Fatigue of dented pipes

Luo, Renfan (2002) Fatigue of dented pipes. PhD thesis, University of Nottingham.

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A dented pipe fails either through being punctured or by fatigue damage accumulation due to internal pressure fluctuation. Increasing the wall thickness may prevent these failures but is impractical. As a pipe is punctured, transmission services must be cut off and repair processes have to be made immediately. However, when a dent depth is not large enough to puncture the pipe, the pipe can safely continue in service for a long time until a fatigue crack initiation occurs. Therefore, the fatigue life assessment has attracted much attention in the pipe industries for economic and safety reasons.

The severe tensile residual stress concentration and the large plastic strain deformation in the dented region are the main causes of the pipe failure due to fatigue damage. Accurate calculation and prediction of the residual stress and variations resulting from internal pressure fluctuation can lead to safety assessments and prediction of the remaining life of the dented pipe. Due to the complex nature of the contact process, the deformed pipe geometry and the elastic-plasticity, analytical approaches are incapable of obtaining stress solutions. Therefore, FE modelling is employed in the present work. Experimental tests are employed to investigate the indenter force-dent depth behaviour which can be compared with the FE solutions to confirm and validate the FE models. The rigid perfect elastic-plastic limit load method and an energy-based method are also used to analytically calculate the limit load and the indenter force/deflection relationship of indented rings to predict damage.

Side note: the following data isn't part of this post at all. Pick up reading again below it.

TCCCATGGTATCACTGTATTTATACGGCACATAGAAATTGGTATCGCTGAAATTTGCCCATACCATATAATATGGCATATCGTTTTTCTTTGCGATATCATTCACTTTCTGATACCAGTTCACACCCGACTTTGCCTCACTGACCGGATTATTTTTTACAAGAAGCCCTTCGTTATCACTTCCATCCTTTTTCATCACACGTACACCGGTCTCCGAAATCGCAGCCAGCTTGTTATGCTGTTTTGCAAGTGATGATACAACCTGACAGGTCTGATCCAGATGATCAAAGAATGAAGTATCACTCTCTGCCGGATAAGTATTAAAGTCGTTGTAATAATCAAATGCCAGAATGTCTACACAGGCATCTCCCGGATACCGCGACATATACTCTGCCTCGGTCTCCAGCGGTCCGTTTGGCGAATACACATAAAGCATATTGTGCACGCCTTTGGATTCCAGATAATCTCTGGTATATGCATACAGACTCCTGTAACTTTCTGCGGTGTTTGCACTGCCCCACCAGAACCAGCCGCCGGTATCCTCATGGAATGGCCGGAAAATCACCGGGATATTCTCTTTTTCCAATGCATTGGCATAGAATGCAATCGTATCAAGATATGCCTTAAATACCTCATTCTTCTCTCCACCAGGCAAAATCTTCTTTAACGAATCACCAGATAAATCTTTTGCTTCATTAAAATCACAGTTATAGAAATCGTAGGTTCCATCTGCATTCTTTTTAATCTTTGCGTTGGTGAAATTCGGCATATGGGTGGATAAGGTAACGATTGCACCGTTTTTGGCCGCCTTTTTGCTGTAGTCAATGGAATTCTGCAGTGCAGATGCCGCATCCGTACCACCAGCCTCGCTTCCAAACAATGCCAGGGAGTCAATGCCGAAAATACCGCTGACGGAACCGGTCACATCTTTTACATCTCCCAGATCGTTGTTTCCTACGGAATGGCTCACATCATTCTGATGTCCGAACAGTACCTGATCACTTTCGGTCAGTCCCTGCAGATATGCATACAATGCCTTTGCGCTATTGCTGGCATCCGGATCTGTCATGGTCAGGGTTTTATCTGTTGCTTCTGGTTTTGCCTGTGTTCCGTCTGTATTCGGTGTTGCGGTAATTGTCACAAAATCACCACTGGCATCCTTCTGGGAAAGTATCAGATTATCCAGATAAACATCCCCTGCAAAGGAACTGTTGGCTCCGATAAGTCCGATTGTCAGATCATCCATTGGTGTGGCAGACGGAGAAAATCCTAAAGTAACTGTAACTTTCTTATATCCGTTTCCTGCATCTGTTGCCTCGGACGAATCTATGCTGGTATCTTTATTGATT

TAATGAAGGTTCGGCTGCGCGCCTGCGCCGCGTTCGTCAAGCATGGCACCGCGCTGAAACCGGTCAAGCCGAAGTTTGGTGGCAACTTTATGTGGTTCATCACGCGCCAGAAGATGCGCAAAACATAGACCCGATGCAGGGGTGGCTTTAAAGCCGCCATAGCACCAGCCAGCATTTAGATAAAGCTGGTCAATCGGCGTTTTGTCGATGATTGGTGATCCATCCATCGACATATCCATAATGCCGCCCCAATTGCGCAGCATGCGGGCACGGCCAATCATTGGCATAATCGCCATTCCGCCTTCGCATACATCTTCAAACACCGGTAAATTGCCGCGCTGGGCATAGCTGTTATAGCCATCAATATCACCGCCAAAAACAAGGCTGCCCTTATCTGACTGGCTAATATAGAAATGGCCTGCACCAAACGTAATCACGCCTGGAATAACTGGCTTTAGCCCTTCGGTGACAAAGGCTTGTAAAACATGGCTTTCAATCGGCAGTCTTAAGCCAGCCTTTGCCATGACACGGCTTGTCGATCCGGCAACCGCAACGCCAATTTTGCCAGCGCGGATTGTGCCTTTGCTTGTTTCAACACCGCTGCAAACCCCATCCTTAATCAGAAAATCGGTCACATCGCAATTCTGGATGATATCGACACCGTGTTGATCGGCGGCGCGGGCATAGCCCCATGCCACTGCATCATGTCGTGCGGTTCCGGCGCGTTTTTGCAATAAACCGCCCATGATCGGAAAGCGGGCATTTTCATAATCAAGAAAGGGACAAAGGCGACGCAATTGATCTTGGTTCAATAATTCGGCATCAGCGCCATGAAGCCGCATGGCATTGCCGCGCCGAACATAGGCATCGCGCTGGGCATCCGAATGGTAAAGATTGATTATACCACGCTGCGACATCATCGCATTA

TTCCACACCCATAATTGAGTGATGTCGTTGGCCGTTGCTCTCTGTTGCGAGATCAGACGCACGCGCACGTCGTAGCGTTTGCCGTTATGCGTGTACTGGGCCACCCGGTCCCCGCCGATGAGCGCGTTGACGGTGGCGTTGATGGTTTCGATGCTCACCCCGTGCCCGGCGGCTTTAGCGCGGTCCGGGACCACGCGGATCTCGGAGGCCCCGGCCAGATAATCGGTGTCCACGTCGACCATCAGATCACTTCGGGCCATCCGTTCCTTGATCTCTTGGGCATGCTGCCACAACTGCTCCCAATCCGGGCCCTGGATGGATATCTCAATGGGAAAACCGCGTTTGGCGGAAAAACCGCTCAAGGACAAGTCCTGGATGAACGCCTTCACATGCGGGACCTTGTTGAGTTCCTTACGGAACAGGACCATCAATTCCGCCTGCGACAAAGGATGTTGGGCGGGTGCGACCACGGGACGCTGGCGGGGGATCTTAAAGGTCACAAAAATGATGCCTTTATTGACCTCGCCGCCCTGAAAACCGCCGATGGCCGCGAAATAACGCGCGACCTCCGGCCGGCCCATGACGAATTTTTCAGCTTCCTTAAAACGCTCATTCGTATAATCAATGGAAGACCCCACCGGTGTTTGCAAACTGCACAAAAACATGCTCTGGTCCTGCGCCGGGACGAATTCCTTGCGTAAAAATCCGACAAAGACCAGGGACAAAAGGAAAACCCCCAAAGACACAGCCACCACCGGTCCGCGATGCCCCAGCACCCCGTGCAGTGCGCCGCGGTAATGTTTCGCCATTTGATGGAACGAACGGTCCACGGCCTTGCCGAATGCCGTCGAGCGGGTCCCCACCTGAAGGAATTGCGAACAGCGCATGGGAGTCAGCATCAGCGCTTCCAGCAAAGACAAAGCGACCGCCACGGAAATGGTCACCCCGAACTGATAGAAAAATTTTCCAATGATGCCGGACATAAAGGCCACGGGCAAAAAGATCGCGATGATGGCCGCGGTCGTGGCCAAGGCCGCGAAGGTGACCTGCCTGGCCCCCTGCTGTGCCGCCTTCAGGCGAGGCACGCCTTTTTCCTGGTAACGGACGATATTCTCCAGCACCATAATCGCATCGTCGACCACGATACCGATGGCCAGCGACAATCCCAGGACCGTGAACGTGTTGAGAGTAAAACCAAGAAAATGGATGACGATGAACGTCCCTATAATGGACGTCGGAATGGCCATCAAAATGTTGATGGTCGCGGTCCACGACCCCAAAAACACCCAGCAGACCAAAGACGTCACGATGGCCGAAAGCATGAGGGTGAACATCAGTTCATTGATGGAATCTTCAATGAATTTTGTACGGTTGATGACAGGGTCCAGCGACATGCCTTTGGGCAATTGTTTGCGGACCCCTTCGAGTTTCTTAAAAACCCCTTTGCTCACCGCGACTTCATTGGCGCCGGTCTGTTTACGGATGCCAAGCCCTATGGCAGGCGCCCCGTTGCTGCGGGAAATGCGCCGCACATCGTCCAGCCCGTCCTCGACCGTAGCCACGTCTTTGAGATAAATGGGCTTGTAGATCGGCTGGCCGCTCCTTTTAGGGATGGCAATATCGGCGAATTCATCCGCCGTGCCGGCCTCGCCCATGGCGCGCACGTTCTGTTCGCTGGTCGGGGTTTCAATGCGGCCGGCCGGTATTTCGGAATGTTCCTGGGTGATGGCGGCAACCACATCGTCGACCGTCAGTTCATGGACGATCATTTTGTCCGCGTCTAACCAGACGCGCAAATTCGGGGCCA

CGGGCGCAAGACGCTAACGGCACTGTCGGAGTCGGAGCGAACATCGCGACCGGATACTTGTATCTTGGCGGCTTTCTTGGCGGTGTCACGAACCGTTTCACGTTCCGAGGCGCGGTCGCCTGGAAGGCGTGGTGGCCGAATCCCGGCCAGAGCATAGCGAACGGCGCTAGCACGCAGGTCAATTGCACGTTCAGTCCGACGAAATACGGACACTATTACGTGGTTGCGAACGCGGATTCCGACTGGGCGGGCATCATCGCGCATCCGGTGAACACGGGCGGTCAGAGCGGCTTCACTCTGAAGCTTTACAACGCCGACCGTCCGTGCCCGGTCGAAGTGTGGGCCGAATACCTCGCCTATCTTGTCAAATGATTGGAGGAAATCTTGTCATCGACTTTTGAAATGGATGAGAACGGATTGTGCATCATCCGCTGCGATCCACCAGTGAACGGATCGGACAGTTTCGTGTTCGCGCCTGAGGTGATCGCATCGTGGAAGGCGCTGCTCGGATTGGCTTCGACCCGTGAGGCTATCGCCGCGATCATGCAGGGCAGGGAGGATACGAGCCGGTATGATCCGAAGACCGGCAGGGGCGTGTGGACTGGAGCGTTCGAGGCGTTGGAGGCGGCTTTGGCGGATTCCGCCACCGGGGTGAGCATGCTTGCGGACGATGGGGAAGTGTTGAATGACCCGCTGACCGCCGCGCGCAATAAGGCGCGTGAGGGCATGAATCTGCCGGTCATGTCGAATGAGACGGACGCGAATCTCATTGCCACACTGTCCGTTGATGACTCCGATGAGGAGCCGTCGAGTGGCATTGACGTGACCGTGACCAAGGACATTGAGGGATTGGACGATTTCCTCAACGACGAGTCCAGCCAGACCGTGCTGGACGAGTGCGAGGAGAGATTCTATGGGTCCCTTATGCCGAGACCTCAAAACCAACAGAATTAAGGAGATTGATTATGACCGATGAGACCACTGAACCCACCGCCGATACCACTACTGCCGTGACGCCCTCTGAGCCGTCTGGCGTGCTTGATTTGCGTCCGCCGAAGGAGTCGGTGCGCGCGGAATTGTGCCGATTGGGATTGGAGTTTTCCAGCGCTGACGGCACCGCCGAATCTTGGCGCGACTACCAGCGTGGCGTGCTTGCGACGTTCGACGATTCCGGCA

Two dimensional FE modelling is performed to calculate the contact and residual stress and strain distributions on the outer, inner surfaces and through the wall thickness. These FE solutions show that high stress concentrations occur in the indented region, which give the potential for fatigue damage. As the 2D FE modelling requires only limited resources, the indenter size and indentation position can be changed to analyse their effects on stress and strain distributions in the indented region. This forms the foundation of later 3D FE modelling.

Stress sensitivity and the validation of shell models are investigated and confirmed through the 2D and 3D FE modelling and by comparing experimental test data with the FE solutions. Based on this work, the decision is made to use shell element modelling to perform the residual stress and stress range calculations in a 3D pipe.

Semi-empirical formulations are developed to predict stress and stress range values if the residual dent depth, the pipe and indenter geometries, material property, internal pressure and pressure range are known. These FE solutions and semi-empirical formulae can be used to calculate the stress range and mean stress.

Item Type: Thesis (University of Nottingham only) (PhD)
Supervisors: Becker, A.A.
Hyde, T.H.
Keywords: Pipe, fatigue, pipelines, design and construction
Subjects: T Technology > TS Manufactures
Faculties/Schools: UK Campuses > Faculty of Engineering > Department of Mechanical, Materials and Manufacturing Engineering
Item ID: 13984
Depositing User: EP, Services
Date Deposited: 11 Feb 2014 10:19
Last Modified: 20 Dec 2017 13:00
URI: https://eprints.nottingham.ac.uk/id/eprint/13984

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